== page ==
What is it?
• Atopic dermatitis is one of the most common causes of chronic itching in dogs.
• Atopic dermatitis is caused by an allergic reaction (hypersensitivity) to one or more substances in the environment.
• It typically shows itself when the pet is around 1-3 years of age.

What causes it?

• Various substances (allergens) can trigger atopic dermatitis.
• The condition is caused by an inappropriate immune reaction rather than the allergens themselves.
• Things such as pollen, dust mites, mold spores, or feathers can cause this type of reaction.
• The genetic make-up of the pet is also a major factor.
• When the barrier function of the skin is impaired due to genetics or self-trauma, allergens can penetrate the skin and trigger allergies.
• Symptoms include mild to severe scratching as well as ear yeast, and bacterial infections.
• The condition can be seasonal or year round.

What tests are needed?

• Diagnosis is usually based upon history of clinical signs such as itching or biting.
• Allergy testing can be done by intradermal skin or blood tests.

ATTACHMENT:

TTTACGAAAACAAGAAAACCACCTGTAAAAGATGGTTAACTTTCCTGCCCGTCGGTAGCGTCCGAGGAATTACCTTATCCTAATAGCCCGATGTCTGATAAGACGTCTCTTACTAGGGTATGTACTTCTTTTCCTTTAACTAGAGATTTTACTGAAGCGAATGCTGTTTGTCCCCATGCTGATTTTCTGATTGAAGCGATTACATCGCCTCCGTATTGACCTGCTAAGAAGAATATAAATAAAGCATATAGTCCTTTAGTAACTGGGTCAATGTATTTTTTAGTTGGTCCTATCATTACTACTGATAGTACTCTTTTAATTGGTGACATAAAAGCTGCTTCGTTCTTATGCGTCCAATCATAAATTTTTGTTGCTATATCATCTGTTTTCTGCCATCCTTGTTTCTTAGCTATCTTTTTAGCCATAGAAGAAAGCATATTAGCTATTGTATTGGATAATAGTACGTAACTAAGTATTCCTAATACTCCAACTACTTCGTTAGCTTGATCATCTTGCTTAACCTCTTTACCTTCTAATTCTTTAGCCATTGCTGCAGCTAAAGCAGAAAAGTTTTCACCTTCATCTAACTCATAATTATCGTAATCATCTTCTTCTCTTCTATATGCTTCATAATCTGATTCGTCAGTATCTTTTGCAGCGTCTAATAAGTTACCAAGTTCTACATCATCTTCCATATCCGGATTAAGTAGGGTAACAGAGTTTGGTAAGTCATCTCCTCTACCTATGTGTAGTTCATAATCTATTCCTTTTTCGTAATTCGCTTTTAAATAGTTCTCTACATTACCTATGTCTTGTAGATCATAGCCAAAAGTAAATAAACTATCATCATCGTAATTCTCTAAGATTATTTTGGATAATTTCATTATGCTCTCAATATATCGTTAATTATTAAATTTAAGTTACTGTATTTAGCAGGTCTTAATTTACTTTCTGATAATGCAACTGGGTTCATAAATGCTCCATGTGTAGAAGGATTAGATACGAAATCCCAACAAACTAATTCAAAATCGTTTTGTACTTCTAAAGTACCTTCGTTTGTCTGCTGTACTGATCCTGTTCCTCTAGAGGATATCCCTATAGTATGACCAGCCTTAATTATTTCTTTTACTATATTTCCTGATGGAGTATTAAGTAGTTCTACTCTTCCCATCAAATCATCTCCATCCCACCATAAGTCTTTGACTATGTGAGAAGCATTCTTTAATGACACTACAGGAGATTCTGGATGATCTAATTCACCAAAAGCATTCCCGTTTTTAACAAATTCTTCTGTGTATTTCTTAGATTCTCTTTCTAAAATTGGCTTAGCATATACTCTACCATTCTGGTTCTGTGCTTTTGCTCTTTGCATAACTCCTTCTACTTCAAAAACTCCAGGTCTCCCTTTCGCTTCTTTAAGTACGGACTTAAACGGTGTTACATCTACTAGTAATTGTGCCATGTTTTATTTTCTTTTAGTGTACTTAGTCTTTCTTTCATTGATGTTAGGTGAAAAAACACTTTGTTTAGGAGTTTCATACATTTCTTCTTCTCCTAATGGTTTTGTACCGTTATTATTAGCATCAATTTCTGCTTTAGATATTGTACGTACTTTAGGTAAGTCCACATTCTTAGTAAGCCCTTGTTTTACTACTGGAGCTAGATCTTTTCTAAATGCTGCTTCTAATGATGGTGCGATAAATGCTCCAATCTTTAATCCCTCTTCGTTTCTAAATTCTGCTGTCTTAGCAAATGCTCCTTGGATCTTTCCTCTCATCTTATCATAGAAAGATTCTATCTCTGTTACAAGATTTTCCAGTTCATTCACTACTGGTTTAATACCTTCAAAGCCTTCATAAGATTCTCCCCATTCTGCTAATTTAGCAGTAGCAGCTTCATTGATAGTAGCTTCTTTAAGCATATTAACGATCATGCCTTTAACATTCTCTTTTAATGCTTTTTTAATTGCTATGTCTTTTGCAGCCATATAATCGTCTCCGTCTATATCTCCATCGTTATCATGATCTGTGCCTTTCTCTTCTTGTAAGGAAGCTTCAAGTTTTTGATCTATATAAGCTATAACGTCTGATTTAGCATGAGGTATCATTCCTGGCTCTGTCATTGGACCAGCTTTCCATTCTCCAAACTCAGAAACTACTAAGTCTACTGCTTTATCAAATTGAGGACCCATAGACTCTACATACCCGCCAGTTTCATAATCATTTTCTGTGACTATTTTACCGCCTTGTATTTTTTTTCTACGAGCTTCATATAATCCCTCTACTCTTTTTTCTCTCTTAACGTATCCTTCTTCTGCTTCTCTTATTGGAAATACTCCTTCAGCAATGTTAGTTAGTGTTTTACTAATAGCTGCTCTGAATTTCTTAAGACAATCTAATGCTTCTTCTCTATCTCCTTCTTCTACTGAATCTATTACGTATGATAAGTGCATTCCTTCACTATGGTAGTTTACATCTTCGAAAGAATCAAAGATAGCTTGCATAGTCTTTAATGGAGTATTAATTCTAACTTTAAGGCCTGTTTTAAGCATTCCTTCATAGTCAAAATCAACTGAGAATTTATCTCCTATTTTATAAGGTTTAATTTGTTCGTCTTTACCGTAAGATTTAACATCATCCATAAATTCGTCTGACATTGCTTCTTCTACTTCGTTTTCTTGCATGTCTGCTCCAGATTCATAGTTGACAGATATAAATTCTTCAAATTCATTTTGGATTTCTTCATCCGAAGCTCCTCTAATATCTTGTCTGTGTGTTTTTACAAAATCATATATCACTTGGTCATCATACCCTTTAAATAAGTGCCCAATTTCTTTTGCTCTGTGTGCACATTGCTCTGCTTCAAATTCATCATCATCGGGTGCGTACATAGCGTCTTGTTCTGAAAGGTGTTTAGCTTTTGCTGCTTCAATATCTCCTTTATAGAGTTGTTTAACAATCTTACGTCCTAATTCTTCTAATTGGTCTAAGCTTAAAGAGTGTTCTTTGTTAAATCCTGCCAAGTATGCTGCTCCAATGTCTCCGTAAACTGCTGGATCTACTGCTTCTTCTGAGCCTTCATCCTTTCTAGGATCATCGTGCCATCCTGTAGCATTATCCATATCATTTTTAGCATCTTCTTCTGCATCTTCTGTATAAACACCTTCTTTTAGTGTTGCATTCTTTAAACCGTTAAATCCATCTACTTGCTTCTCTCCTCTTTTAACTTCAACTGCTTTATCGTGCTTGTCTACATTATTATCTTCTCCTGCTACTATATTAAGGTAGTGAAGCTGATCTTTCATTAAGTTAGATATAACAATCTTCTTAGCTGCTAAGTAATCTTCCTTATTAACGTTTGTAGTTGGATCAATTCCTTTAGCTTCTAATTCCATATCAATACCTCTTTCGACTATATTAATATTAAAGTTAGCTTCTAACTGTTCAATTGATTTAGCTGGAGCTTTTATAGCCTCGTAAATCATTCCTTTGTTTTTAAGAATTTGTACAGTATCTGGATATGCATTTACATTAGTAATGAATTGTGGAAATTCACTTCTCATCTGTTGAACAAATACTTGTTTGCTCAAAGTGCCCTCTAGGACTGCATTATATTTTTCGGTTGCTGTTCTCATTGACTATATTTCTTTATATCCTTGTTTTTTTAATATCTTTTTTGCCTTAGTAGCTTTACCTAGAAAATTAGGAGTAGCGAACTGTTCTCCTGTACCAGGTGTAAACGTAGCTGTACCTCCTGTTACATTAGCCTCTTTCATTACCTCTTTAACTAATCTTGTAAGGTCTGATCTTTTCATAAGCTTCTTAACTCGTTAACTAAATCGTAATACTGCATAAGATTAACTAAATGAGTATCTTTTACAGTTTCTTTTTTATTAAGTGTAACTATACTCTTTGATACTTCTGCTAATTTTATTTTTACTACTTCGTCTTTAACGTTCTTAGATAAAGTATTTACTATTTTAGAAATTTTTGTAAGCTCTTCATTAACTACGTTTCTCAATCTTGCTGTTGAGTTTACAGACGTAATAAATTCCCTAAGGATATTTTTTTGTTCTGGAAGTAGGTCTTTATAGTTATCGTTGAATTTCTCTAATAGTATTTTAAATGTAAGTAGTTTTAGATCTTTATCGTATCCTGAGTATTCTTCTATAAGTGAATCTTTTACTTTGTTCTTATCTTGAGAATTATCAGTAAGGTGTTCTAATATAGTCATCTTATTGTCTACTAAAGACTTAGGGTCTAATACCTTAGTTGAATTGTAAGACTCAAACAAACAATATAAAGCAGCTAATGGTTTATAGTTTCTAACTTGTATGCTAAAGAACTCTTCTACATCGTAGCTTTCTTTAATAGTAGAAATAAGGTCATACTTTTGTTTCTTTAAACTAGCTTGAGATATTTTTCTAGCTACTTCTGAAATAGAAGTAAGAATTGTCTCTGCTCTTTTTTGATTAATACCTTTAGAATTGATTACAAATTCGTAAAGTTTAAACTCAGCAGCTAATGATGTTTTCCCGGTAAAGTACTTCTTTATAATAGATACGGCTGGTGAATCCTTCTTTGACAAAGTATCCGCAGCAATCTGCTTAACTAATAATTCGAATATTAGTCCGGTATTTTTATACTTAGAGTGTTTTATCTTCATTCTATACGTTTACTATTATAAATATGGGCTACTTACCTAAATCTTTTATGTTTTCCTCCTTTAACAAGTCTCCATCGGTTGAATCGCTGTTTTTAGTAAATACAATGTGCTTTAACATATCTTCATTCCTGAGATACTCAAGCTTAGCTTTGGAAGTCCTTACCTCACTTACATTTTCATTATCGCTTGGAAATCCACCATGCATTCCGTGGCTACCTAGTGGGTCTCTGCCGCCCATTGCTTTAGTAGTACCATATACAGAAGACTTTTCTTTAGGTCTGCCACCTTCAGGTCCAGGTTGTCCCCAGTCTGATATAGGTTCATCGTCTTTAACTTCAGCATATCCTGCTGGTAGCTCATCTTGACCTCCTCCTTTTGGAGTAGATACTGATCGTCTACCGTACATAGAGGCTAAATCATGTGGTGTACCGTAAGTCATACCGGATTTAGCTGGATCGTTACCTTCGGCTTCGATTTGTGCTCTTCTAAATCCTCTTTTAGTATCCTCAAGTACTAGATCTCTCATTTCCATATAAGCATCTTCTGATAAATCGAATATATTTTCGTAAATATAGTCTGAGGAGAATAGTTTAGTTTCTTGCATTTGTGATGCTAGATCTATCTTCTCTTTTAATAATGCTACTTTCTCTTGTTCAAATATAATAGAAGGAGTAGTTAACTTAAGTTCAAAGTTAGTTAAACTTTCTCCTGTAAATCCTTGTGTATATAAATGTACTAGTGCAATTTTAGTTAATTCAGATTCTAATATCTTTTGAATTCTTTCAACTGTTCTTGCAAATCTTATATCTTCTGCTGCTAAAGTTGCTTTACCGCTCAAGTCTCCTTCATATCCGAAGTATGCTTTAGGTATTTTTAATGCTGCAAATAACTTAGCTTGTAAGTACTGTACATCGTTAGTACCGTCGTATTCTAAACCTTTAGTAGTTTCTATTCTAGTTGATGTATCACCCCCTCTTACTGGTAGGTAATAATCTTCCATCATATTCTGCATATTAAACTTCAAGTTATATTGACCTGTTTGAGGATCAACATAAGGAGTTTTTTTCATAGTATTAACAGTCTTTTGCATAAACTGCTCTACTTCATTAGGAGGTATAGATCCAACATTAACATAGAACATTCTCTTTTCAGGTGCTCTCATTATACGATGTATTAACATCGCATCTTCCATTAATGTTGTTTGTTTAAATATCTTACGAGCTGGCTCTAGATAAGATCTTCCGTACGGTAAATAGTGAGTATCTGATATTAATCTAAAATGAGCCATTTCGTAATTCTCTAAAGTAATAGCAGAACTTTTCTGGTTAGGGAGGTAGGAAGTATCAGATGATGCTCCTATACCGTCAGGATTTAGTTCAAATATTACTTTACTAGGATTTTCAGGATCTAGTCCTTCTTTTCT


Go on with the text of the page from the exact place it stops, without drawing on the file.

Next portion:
• Your veterinarian should do a full examination to eliminate any other possible skin condition such as parasites.

How is it treated?

• An environmental allergy cannot be removed, but it can be alleviated to make the dog more comfortable.
• Some dogs may outgrow their allergies just like humans.
• Immunotherapy can be performed at home are often recommended, but may take up to a year to show results.
• Antihistamines or glucocorticoids can be prescribed to control itch.
• Omega-3 fatty acids help to reduce inflammation of the skin.
• Topical therapy like medicated baths can remove allergens and reduce itching.
• Ask your veterinarian for more effective and new oral or injectable treatments.

What follow up care is needed?
• Atopic dermatitis is life-long and requires long term management.
• To minimize flare-ups, the dog should be examined by a veterinarian regularly.
• There are many therapeutic options for your dog that can be modified to fit the season or severity of the reaction.